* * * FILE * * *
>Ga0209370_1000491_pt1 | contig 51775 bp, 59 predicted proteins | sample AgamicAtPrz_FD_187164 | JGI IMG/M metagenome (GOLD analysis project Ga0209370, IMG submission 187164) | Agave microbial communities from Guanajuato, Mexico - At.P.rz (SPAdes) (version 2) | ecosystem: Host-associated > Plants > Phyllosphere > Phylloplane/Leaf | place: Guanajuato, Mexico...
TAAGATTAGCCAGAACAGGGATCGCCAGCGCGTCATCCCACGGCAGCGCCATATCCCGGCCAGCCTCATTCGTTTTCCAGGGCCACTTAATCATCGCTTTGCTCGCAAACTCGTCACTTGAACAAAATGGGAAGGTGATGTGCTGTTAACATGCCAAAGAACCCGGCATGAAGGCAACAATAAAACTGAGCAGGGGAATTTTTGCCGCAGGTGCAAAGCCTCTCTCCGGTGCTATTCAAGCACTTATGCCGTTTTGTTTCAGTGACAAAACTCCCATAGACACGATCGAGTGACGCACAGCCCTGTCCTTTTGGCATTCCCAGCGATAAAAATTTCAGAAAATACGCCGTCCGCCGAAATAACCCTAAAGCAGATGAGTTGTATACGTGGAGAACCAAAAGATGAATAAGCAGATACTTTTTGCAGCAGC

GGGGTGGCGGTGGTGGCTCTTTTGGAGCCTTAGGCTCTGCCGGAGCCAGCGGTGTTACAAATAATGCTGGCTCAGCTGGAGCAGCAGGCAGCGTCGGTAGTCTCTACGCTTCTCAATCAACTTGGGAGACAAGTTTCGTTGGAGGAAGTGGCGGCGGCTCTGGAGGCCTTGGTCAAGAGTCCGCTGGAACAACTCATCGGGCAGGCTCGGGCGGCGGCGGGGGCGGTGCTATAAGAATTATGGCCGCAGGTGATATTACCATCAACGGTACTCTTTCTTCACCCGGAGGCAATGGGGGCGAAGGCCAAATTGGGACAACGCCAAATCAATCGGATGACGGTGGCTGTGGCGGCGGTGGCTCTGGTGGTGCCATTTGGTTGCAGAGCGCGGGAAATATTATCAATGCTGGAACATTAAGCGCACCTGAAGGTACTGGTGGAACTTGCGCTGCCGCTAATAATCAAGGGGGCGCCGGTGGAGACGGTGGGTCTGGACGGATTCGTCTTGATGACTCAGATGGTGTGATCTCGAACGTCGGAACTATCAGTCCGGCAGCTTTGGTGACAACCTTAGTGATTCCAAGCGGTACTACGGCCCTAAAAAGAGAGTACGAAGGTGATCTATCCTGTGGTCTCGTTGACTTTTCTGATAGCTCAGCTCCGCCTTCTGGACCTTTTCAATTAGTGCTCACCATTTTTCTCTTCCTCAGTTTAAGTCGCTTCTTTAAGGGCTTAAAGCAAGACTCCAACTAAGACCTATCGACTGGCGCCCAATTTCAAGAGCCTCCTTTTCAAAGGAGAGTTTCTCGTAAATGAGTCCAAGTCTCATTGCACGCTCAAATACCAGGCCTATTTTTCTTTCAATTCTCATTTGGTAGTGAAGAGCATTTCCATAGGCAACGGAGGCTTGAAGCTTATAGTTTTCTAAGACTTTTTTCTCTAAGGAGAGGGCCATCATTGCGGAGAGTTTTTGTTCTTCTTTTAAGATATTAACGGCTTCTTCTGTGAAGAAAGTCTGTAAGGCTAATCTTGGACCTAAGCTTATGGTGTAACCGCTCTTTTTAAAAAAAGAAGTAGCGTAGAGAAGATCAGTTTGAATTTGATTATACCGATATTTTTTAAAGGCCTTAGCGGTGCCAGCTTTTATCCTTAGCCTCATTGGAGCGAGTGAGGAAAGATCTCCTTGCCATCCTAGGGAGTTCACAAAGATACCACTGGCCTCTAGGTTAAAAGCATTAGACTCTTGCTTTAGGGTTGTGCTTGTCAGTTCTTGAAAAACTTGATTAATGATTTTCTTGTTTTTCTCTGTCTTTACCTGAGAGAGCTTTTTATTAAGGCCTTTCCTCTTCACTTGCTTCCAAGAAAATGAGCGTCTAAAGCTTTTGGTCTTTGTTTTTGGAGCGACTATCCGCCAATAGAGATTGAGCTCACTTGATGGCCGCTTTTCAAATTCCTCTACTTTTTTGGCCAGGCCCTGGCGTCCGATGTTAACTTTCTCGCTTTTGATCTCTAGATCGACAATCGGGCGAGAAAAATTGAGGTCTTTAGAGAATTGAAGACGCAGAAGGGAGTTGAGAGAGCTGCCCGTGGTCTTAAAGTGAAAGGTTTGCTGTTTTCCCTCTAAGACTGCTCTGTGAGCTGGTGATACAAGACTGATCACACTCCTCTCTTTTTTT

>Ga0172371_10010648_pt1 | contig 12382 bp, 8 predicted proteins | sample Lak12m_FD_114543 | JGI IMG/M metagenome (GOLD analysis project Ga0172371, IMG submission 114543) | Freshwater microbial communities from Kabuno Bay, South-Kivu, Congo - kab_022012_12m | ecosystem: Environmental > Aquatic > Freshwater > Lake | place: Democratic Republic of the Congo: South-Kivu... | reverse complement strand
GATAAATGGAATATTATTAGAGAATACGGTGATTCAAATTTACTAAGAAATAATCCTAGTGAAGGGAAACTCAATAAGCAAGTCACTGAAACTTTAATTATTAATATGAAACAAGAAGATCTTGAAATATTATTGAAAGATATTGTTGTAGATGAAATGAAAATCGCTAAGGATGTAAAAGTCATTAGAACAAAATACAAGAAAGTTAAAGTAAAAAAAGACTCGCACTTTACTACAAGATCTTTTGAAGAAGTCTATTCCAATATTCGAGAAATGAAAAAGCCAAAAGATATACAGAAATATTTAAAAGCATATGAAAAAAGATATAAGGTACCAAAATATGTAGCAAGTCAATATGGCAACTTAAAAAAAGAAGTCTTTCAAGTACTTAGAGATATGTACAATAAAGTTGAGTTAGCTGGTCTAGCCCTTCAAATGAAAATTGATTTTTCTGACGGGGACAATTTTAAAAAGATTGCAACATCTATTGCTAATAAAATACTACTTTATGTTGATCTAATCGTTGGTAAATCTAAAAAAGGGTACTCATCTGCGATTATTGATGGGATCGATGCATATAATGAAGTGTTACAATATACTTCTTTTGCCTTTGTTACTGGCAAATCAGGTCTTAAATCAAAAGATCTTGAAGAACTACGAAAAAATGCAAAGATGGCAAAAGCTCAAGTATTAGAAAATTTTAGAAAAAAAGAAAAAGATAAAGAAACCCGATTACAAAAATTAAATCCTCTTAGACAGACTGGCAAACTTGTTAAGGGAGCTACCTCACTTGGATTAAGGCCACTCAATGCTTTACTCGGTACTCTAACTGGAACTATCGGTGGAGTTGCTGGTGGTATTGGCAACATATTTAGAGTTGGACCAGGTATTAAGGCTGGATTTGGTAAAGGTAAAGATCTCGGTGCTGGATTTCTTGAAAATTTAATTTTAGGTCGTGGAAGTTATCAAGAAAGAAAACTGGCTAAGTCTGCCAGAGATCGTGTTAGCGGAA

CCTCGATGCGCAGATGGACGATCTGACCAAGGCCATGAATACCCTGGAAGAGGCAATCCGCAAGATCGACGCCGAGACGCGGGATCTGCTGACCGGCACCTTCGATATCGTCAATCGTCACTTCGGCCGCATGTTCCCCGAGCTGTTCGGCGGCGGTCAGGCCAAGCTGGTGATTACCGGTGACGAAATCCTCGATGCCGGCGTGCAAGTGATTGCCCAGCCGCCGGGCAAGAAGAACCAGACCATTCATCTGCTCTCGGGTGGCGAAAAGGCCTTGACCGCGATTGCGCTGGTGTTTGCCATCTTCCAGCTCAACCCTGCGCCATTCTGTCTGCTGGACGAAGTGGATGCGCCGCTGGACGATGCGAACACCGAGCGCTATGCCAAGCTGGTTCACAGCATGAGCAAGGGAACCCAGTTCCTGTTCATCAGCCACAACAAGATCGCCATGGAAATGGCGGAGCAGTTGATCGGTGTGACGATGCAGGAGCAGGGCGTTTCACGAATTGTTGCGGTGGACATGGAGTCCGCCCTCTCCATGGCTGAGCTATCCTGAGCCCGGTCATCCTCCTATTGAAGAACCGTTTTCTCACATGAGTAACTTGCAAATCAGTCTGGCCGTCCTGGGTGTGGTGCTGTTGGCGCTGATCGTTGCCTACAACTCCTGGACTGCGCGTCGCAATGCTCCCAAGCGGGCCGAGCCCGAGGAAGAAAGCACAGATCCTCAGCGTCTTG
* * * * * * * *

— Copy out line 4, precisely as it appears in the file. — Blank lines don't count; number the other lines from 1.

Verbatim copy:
>Ga0172371_10010648_pt1 | contig 12382 bp, 8 predicted proteins | sample Lak12m_FD_114543 | JGI IMG/M metagenome (GOLD analysis project Ga0172371, IMG submission 114543) | Freshwater microbial communities from Kabuno Bay, South-Kivu, Congo - kab_022012_12m | ecosystem: Environmental > Aquatic > Freshwater > Lake | place: Democratic Republic of the Congo: South-Kivu... | reverse complement strand